As noted at the beginning of this article, in the case of Chemeq, the question of an appropriate culture of compliance was seen as a critical factor by Justice French when he agreed to a penalty settlement reached between the Australian Securities and Investment Commission (ASIC) and Chemeq. In emphasising that particular point, Justice French also noted that it was important to ensure that the program in place was one that was continually refreshed and that it complied with the current law. The particular program of compliance that was set up by the company had been overseen by the second chairman of what was the predecessor to ASIC, the National Companies and Securities Commission, namely Henry Bosch. Justice French “castigated” the company for failing to ensure that not only was the program put in place compliant with the current law, but that it was kept refreshed and up-to-date on a regular basis.
There is little point in developing new laws on whistleblowing if we ignore the Australian Consumer Law amendments, which will soon be enacted, and the amendments to the Australian Competition and Consumer Act (CCA). The amendments to the CCA are likely to come into effect by mid-year and will create new levels of penalties for breaches of the CCA, and, if the ACCC has its way, penalties for breaching the Australian Consumer Law will be increased significantly.
The program that ASIC embarked upon a couple of years ago to highlight the apparent lack of a culture of compliance on the part of directors of banks and insurance companies, which led to growing calls for a Royal Commission into banks and insurance companies, among other developments, has had no direct effect in establishing such a Royal Commission but has led to a number of important initiatives being taken by the Federal Government, including the development of a separate tribunal to be established to deal with complaints arising out of the banking sector. Similarly other amendments are likely to be made, which follow the recent report by the Australian Small Business and Family Enterprise Ombudsman Kate Carnell, in which she strongly urged the enhancement of the powers of ASIC (to appoint a special commissioner to deal with consumers and small businesses) as well as to enhance the approach towards compliance with the relevant laws.
ASIC is now taking a much more aggressive attitude towards breaches of the law and has recently commenced proceedings against a number of directors for alleged breaches of both corporate law and competition statutes. These actions will be generally supported by the community, and if the courts provide strong messages by imposing appropriate penalties where breaches of the law are proved, this will enhance the ability of regulators in the future.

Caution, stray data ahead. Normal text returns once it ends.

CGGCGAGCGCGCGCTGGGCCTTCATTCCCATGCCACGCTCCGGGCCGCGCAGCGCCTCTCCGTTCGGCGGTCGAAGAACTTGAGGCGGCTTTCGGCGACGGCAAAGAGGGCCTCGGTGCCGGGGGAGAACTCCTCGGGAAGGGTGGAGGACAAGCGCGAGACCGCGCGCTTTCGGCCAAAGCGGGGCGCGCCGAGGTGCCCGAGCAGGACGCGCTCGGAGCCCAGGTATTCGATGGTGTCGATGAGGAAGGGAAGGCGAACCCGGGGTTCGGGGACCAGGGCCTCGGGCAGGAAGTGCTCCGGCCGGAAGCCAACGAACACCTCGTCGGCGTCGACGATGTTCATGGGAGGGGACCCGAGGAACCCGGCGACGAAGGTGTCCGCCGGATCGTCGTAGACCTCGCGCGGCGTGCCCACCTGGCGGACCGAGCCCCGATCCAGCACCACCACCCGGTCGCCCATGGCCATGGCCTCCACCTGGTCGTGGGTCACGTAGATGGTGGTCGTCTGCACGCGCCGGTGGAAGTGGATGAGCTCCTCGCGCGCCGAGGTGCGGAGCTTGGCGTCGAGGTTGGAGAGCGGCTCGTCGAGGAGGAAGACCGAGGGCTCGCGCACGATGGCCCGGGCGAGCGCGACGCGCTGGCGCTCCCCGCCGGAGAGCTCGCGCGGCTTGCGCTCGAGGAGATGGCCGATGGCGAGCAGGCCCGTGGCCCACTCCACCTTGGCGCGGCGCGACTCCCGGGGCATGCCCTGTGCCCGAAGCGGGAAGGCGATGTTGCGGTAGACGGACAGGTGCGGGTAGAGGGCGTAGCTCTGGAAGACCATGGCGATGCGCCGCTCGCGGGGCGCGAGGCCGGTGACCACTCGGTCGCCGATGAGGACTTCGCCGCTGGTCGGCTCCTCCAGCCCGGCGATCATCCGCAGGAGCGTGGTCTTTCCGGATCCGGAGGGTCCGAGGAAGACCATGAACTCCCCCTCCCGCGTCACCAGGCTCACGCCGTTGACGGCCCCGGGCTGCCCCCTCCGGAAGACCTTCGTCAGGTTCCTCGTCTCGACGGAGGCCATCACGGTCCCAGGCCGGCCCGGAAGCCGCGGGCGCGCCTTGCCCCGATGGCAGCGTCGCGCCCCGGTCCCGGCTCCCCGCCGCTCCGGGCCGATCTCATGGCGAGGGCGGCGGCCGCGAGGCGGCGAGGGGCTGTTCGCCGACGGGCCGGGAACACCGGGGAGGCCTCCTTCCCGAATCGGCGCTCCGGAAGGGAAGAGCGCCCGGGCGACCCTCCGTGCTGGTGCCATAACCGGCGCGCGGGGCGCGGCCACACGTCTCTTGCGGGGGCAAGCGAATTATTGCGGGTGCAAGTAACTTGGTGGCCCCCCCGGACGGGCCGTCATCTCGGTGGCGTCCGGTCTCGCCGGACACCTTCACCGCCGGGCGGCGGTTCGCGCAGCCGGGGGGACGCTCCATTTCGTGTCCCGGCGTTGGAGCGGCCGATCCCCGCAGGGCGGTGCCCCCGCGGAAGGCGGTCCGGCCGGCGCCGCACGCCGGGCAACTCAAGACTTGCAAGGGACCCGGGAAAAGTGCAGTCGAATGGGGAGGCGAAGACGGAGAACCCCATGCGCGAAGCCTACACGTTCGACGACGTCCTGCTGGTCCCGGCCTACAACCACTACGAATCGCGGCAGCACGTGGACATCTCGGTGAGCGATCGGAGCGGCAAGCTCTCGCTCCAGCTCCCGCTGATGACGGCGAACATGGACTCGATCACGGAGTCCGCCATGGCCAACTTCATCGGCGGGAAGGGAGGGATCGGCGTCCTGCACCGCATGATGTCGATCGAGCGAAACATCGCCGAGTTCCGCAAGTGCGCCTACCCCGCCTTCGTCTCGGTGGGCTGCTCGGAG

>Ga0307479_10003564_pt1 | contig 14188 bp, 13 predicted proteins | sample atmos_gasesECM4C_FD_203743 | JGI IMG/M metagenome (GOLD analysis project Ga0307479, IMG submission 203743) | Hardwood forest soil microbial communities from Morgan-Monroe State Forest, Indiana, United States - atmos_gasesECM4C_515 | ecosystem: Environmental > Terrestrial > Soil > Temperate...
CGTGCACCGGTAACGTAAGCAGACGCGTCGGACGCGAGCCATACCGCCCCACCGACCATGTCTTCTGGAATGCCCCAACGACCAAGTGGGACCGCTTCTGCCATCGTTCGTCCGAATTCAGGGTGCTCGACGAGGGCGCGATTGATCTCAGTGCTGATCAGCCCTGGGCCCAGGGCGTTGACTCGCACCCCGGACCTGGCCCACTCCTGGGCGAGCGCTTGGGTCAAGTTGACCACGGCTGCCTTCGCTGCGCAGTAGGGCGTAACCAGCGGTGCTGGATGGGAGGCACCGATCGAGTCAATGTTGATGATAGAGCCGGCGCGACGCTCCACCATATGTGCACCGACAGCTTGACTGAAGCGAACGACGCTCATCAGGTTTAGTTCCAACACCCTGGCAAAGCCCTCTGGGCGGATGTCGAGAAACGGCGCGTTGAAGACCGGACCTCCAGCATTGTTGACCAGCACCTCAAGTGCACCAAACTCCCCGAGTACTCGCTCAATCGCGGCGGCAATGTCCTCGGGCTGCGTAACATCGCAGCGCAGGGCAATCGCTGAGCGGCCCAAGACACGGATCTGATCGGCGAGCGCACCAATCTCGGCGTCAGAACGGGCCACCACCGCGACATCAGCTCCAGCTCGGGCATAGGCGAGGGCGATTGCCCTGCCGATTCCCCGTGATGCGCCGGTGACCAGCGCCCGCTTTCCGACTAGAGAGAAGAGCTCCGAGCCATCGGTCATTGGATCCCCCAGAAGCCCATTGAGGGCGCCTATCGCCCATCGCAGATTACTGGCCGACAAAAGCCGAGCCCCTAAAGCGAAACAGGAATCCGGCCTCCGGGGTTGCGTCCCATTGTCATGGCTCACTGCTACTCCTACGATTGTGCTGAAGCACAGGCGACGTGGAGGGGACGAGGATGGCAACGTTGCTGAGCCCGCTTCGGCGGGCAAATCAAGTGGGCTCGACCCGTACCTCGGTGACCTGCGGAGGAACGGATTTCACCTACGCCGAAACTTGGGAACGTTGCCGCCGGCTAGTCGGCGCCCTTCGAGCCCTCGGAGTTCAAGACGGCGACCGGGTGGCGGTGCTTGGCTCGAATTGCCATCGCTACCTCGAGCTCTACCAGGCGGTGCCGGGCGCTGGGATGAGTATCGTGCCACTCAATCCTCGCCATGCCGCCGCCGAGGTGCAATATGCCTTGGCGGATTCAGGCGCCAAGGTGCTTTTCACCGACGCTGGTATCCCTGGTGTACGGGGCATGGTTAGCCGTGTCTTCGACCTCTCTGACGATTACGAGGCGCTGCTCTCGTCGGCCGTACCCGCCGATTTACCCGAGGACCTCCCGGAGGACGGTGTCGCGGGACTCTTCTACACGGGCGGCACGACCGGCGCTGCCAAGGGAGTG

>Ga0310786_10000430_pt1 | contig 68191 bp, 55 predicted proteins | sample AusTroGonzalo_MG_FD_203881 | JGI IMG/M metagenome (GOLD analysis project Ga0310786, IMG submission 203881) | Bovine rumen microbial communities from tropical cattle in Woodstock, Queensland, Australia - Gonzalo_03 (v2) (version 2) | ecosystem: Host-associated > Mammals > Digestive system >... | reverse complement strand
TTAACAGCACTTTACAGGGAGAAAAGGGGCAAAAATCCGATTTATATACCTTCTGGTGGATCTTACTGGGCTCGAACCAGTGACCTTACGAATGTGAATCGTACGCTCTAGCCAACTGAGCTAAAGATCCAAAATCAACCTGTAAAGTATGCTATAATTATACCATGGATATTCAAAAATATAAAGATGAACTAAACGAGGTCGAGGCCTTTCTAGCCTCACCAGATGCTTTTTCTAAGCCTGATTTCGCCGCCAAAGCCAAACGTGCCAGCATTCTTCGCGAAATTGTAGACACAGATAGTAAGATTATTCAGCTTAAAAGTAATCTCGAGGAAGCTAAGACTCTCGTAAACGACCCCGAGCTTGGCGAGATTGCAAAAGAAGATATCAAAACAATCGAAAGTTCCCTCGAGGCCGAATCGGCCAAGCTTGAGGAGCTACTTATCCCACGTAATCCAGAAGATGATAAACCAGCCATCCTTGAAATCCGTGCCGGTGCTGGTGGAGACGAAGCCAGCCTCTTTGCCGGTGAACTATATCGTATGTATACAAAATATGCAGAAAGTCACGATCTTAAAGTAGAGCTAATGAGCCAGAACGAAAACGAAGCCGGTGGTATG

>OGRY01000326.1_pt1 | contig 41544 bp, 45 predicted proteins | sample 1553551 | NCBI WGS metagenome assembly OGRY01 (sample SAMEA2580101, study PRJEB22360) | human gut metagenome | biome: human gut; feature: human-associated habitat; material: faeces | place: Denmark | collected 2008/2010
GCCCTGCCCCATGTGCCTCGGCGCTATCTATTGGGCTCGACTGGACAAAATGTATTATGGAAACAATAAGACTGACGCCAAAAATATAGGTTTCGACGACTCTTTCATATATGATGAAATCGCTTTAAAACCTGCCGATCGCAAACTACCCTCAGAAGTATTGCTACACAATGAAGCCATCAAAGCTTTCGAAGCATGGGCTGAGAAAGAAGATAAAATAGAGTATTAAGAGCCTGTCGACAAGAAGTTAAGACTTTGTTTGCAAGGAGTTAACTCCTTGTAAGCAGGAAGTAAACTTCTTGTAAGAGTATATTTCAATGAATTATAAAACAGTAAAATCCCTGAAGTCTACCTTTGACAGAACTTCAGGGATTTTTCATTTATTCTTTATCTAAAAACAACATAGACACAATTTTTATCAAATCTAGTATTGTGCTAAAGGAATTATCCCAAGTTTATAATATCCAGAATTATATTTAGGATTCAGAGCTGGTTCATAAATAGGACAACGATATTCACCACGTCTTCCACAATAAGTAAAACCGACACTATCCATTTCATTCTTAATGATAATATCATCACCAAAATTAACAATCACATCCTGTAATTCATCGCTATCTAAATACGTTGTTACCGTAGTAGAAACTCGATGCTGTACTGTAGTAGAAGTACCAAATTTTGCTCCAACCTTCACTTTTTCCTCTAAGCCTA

There is no alternative, however, to companies embracing a proper culture of compliance and to ensure that it is continually updated. This involves not merely compliance with the competition and consumer laws but with all the laws that ASIC regulates. These are growing in number and will grow even more as a result of the amendments to be enacted during 2017. There is a general expectation in the community that company directors, officers and others in charge will ensure that they and their companies comply with the law. Ignorance of the law is no excuse, as the recent decision of ASIC v Sino Australia Oil and Gas Limited (in liq) (2016) 115 ACSR 437;  FCA 1488 illustrated by the heavy penalties imposed on the directors who apparently did not understand the relevant rules in the Corporations Act 2001 (Cth) but continued to act in breach of this particular matter.
As noted earlier, since 2001 there has been a positive legislative obligation to promote a culture of compliance within companies. The Criminal Code Act 1995 (Cth) (brought into effect in 2001) makes it clear that such a culture is required and that was reflected in the remarks of Justice French in the Chemeq decision referred to above.
The remarks of Justice Edelman in Valve about the lack of a proper culture of compliance is a reminder of the strong remarks of Justice Heerey in ACCC v Visy Industries Holdings Pty Limited (No. 3)  FCA 1617 (Visy) where he noted that the culture of Visy was non-existent and might as well have “been written in Sanskrit” for all the effort the company had taken to ensure compliance.
While the decision of Justice Edelman is one arising out of the Australian Consumer Law, it has equal relevance and importance in the area of corporate and commercial law at this time as we work towards protection for whistleblowers.